Roles and responsibilities
- gather news and information by interviewing people and attending events
- undertake research to provide background information for articles
- assess the suitability of reports and articles for publication or broadcast, within an established style and format and edit as necessary
- write articles that comment on or interpret news events and that may put forward a point of view on behalf of the publication
- present reports on air
- present news on air
If you wish to be a journalist, there are many fields you could explore. Most journalists work on newspapers or in radio and television, press agencies or magazines. Others move into publicity roles in government departments or work as press secretaries for government ministers or in related fields such as advertising, marketing and public relations.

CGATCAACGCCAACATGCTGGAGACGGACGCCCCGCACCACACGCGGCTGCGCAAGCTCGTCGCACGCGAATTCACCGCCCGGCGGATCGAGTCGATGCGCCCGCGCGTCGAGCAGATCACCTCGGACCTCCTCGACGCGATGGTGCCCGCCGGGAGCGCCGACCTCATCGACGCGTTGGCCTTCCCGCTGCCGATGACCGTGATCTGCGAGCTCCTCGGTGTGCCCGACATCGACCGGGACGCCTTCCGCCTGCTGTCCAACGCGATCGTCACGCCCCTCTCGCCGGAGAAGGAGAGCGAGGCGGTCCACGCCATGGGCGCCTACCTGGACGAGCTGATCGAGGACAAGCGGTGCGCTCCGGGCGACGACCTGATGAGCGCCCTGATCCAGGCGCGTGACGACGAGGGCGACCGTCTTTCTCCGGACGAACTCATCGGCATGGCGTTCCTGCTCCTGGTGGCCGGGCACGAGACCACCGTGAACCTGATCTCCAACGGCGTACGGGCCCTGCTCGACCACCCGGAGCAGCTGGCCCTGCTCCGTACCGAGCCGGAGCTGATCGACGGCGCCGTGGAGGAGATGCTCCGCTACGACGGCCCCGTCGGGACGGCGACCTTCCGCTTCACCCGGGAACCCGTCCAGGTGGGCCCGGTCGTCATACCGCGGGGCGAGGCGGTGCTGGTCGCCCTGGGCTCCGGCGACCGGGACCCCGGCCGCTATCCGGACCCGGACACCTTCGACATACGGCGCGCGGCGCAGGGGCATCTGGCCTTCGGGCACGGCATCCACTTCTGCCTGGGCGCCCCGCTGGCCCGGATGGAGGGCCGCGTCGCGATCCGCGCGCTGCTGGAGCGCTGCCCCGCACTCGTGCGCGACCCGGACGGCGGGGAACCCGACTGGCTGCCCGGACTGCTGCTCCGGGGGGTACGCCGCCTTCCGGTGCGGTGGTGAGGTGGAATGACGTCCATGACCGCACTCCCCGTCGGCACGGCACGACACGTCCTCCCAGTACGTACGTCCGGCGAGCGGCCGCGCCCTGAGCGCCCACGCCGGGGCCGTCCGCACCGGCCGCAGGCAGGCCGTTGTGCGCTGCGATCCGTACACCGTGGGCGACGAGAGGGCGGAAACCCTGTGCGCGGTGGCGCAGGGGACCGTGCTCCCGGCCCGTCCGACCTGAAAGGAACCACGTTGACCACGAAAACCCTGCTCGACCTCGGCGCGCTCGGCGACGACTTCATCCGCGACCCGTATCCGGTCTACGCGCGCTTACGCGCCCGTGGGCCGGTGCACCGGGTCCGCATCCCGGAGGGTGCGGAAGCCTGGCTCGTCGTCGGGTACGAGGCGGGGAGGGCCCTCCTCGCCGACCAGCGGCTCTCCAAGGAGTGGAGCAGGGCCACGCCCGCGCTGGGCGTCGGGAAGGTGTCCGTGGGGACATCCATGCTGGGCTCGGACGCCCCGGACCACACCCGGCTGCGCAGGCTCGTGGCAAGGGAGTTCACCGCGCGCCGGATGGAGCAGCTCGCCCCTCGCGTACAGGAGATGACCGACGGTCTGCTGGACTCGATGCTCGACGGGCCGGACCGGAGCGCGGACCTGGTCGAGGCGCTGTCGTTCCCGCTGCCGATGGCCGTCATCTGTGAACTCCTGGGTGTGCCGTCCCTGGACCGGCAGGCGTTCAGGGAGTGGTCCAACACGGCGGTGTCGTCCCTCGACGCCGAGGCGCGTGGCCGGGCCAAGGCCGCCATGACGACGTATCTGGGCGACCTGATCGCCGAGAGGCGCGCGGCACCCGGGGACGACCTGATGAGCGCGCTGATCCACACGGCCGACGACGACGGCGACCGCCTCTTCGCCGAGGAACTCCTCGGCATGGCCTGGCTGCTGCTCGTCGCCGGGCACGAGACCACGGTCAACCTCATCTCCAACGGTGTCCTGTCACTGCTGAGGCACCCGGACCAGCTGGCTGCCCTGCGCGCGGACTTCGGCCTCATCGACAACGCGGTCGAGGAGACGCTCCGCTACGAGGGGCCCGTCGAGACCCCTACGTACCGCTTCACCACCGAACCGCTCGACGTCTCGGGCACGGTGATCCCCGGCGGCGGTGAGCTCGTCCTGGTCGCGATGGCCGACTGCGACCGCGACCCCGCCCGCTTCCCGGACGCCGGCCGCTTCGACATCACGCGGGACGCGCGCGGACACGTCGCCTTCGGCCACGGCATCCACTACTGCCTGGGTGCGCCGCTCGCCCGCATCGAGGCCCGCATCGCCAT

Technological changes have increased the speed of exchange of information, leading to a more interpretative role for journalists. This has increased the demand for journalists with expertise in specialist fields such as economics and political science.
Journalists usually start as cadets and report routine events.
In newspapers and on radio and television, most reporters are expected to be 'generalists' and able to cover almost any topic of interest. All journalists are required to understand the laws of defamation, contempt and copyright.
Coursework courses to pursue this careerPostgraduate study is not necessarily required for this occupation, but may be helpful for career advancement.
Relevant postgraduate courses include: